How Moms Can Manage Their Well-Being

Krystal Clark

| 3 min read

Blonde mother consoling daughter
Being a mom is a full-time job. It’s demanding, exciting and extremely unpredictable. Motherhood is an emotional roller coaster that impacts your entire life. Cindy Bjorkquist, director of health and well-being programs at Blue Cross Blue Shield of Michigan wants more women to discuss the ups and downs of parenting. “Back 30 years ago, when I got in this industry, there was still that stigma; 20 years ago, still that stigma. You don't need help. You don't need to go to a counselor. You got anxiety. You got depression, whatever.” She wants these issues brought to light so all mothers can feel heard and validated. It’s easy to become overwhelmed with new responsibilities, especially if you have a burgeoning career. “I was the working mom, worked ungodly hours, and did that whole system,” said Elizabeth Lewis, founder of Detroit Moms Blog. “Then I went to working from home which is a whole other beast because, if you work from home and you don't have childcare… chances are kids are possibly at home and you're 24/7. Someone who stays home, you're never off.” It’s difficult to find time for yourself because someone else’s needs always come first. As a mother, you’re focused on feeding, clothing, and nurturing your child. Your well-being takes a backseat and is often forgotten. On the latest episode of the A Healthier Michigan Podcast, hosted by Chuck Gaidica, Bjorkquist and Lewis encourage moms to prioritize their mental and physical health, by establishing healthy boundaries. [podcast_player] “Research says the most important thing about well-being is sense of purpose,” explained Bjorkquist. “We love our children, you know, to the end of the earth. They're the most important thing in our life.” But you can’t lose yourself in that. You can’t be defined by your children's existence. It’s important to be present in everything that you do. Monitor your health and take note of any physical or mental changes. Shortly after having her child, Lewis knew something was drastically different. But she didn't have the words to describe it. “I kind of felt I was a little off,” revealed Lewis. “I think that's the hardest part for women with postpartum is you don't know how it feels because, if you've never experienced it, you don't know it… I remember my husband and I were heading to D.C., and I had this thought, and I knew I needed help.” Postpartum depression often goes undiagnosed because some mothers are ashamed. The symptoms can be debilitating and make one feel incompetent. Yet, that shouldn’t be the case. “That's the biggest message of this entire podcast,” said Bjorkquist. “Being a mother is the most rewarding thing in the world. That is just, to me, in my heart, but it's super hard as well.” There is nothing wrong with seeking and accepting help. It's a benefit to everyone involved. Want more content like this? Read these posts:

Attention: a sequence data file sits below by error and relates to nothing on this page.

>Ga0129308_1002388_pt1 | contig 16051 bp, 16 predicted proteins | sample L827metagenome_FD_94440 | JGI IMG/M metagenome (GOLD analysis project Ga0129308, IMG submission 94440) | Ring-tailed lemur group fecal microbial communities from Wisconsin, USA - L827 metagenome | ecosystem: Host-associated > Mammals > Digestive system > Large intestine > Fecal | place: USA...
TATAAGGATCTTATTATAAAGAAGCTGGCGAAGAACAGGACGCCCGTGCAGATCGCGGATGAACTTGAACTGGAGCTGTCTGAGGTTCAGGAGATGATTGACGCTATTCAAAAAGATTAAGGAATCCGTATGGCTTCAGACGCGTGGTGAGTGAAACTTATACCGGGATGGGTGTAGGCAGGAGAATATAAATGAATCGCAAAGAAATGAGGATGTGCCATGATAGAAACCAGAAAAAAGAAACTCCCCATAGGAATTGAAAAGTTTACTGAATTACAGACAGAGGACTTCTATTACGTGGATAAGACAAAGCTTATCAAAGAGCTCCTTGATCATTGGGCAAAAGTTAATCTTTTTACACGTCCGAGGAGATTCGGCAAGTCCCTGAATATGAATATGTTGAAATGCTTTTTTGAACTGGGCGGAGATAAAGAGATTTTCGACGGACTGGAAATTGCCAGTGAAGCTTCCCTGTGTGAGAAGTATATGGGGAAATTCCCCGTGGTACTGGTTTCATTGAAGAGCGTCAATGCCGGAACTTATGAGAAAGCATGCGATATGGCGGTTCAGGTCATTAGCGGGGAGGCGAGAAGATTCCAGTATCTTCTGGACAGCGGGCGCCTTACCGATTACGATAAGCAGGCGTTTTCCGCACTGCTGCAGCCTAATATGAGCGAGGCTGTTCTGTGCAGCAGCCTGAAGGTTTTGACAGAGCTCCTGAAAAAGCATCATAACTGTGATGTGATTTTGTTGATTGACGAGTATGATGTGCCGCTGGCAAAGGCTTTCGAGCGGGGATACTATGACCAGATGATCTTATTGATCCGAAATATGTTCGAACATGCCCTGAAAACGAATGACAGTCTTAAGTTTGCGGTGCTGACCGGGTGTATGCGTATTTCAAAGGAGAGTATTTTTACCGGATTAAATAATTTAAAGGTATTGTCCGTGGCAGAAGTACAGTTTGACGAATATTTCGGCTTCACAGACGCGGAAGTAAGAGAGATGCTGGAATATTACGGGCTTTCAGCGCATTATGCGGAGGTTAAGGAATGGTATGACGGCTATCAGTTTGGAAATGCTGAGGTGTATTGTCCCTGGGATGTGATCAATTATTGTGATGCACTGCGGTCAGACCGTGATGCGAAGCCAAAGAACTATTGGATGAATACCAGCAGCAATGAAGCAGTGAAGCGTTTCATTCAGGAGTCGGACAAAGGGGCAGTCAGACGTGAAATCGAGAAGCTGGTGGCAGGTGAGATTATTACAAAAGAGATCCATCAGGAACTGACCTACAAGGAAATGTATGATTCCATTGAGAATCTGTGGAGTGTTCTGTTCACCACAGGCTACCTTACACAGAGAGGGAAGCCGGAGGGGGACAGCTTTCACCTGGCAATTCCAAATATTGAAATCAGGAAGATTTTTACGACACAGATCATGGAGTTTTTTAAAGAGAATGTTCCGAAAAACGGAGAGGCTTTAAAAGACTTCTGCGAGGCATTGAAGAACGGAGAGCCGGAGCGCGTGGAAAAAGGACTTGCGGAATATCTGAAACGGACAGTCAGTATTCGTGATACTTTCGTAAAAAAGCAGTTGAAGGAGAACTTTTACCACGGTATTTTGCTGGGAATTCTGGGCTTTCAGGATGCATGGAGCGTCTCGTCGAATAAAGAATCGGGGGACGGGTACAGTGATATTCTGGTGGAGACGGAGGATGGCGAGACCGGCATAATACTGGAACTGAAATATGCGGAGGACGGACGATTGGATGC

Photo credit: skynesher
MI Blues Perspectives is sponsored by Blue Cross Blue Shield of Michigan, a nonprofit, independent licensee of the Blue Cross Blue Shield Association